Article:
The bank robbery tip was placed at the top of the Midday show. I wrote a quick 20 second script with the information we had with a couple minutes to spare. By the end of the show we learned that there was another bank robbery within minutes of the first. It was a busy breaking news day and it felt great that I was able to say I produced that show.

Facebooktwittergoogle_plusredditpinterestlinkedinmail

The Day the News Bug Hit

Pam Grimes is an Emmy award winning producer at Superstation WGN-TV in Chicago. She’s been on the Board of Governors of the National Academy of Television Arts and Sciences for several years and also serves on the Executive Committee.

Pam Grimes circa early 1980s

Pam Grimes circa early 1980s

I set foot in a newsroom for the very first time on January 22, 1973. I was applying for a newsroom secretary’s job at the ABC station in my home town of Cedar Rapids, Iowa. Within minutes of my arrival, bells started clanging and chaos erupted. Back then, breaking news came from Associated Press and United Press International machines with ear splitting sound effects.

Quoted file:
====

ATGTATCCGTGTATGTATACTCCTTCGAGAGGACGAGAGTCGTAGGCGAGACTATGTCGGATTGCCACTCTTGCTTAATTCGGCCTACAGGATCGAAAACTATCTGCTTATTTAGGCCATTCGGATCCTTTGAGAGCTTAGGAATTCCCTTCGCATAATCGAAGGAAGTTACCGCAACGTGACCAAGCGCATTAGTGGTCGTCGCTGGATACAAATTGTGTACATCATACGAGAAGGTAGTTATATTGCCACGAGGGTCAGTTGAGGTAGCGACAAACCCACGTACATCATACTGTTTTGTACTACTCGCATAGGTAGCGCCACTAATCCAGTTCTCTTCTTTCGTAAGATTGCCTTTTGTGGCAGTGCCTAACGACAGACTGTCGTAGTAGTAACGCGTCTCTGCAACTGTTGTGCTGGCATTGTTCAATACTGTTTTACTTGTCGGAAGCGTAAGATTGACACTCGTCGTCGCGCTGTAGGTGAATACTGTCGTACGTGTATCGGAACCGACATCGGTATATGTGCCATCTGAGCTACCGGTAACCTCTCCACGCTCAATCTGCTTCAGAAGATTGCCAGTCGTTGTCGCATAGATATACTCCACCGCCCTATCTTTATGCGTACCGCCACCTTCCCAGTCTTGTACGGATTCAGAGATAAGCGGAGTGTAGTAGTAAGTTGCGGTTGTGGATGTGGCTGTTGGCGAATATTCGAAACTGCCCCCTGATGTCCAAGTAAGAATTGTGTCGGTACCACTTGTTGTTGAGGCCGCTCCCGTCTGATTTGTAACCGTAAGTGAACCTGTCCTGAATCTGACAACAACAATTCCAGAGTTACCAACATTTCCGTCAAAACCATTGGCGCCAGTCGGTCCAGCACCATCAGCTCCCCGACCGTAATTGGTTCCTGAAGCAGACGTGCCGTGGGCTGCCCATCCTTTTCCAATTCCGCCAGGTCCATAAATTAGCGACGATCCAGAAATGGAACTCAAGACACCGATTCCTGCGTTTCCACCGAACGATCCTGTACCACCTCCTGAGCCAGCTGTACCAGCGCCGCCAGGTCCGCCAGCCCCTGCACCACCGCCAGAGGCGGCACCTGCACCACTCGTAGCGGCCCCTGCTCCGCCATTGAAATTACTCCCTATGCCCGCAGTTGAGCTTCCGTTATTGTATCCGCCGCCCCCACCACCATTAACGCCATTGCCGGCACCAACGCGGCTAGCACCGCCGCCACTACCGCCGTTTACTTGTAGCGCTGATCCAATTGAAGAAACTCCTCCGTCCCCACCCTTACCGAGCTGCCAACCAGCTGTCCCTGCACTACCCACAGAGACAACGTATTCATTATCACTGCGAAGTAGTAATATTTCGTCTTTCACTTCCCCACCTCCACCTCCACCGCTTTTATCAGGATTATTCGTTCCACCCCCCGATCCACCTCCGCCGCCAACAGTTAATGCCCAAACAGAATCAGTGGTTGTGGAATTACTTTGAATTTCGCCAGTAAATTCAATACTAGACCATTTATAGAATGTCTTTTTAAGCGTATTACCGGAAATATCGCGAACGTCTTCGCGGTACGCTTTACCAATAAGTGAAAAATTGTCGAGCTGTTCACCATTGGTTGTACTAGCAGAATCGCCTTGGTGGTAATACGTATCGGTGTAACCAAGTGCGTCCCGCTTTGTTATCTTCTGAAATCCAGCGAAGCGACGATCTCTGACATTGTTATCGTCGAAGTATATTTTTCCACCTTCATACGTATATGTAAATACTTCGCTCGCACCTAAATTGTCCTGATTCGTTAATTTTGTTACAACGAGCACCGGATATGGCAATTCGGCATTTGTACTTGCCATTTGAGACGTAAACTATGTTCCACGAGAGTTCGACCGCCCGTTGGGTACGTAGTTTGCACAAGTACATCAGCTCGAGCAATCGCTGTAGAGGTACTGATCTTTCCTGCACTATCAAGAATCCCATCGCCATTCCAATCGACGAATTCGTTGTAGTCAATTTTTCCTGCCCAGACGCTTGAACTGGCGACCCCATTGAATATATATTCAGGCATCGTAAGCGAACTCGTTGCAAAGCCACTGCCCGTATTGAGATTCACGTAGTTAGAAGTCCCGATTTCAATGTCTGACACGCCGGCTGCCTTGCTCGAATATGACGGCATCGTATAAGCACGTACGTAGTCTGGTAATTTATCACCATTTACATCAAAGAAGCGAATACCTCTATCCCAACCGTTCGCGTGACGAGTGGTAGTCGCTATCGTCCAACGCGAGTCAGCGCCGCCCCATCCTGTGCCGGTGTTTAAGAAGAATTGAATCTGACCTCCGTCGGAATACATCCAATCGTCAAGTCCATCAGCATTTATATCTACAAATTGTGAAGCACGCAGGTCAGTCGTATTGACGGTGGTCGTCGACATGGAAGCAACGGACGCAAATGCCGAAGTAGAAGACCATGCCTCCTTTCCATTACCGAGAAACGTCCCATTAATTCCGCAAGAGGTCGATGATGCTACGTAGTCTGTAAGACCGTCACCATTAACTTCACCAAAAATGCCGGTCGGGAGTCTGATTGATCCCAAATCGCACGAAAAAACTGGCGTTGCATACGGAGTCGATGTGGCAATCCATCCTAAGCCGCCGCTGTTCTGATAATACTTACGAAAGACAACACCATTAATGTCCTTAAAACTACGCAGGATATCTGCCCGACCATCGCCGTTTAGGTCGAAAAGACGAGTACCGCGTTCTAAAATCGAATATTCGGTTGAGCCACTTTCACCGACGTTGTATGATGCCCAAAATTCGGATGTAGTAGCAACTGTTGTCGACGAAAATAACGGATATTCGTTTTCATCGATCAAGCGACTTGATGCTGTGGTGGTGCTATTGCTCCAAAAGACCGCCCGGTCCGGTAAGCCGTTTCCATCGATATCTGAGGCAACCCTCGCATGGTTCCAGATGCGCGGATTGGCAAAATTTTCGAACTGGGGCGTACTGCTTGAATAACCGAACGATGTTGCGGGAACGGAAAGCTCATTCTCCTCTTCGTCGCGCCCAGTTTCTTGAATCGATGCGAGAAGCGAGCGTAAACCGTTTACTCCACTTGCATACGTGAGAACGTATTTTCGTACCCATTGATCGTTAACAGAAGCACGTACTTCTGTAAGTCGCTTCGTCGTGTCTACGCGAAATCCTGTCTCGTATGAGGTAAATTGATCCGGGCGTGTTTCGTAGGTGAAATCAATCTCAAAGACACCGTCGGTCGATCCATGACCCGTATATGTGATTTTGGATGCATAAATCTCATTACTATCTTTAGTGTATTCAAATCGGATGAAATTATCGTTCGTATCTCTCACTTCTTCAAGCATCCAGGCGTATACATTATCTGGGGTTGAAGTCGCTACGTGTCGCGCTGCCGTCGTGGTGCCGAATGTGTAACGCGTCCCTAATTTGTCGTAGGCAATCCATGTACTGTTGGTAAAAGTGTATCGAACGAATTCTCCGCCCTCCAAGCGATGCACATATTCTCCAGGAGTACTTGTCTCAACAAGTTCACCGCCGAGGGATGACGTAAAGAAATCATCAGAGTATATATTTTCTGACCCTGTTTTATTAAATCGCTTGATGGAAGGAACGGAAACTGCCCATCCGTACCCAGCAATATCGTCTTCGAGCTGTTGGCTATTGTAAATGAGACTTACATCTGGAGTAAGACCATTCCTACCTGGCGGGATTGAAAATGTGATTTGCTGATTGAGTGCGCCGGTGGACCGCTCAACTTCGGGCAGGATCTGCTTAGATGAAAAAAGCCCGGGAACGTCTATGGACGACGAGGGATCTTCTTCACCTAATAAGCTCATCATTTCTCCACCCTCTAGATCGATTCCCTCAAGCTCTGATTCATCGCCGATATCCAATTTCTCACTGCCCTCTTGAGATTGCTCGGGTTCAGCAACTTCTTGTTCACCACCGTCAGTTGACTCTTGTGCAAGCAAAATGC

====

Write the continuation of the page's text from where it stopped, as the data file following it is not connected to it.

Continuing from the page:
A normal office setting instantly transformed into people ripping wire copy, yelling instructions and racing into broadcast booths to read it on air. The Supreme Court had just legalized abortion in the landmark Roe v. Wade decision. Before I left that day, President Lyndon B. Johnson died, creating a new wave of newsroom excitement. It was a glimpse into a whole new world for me, and I decided that second that the energy of a newsroom is where I belonged. I got the job.

Women were very rare in newsrooms in the early 70s. Timing is everything and I’m living proof. I partially credit Affirmative Action that required newsrooms to hire women and minorities. I wasn’t a very good secretary.

Pam and the news team at KWWL-TV in Waterloo, Iowa.

But the news director liked my voice and let me do radio headline news during the Sunday morning Polka Hour. Don’t laugh! It had a HUGE following. They also needed someone to do the weather on the Sunday night television broadcast. I stunk at that too. But nine months later I was hired by one of the best in the

business, news director Grant Price, at KWWL TV, the NBC affiliate in Waterloo. My job was reading radio headlines on the hour and half hour from 2 p.m.-midnight, which left my days free to go to school.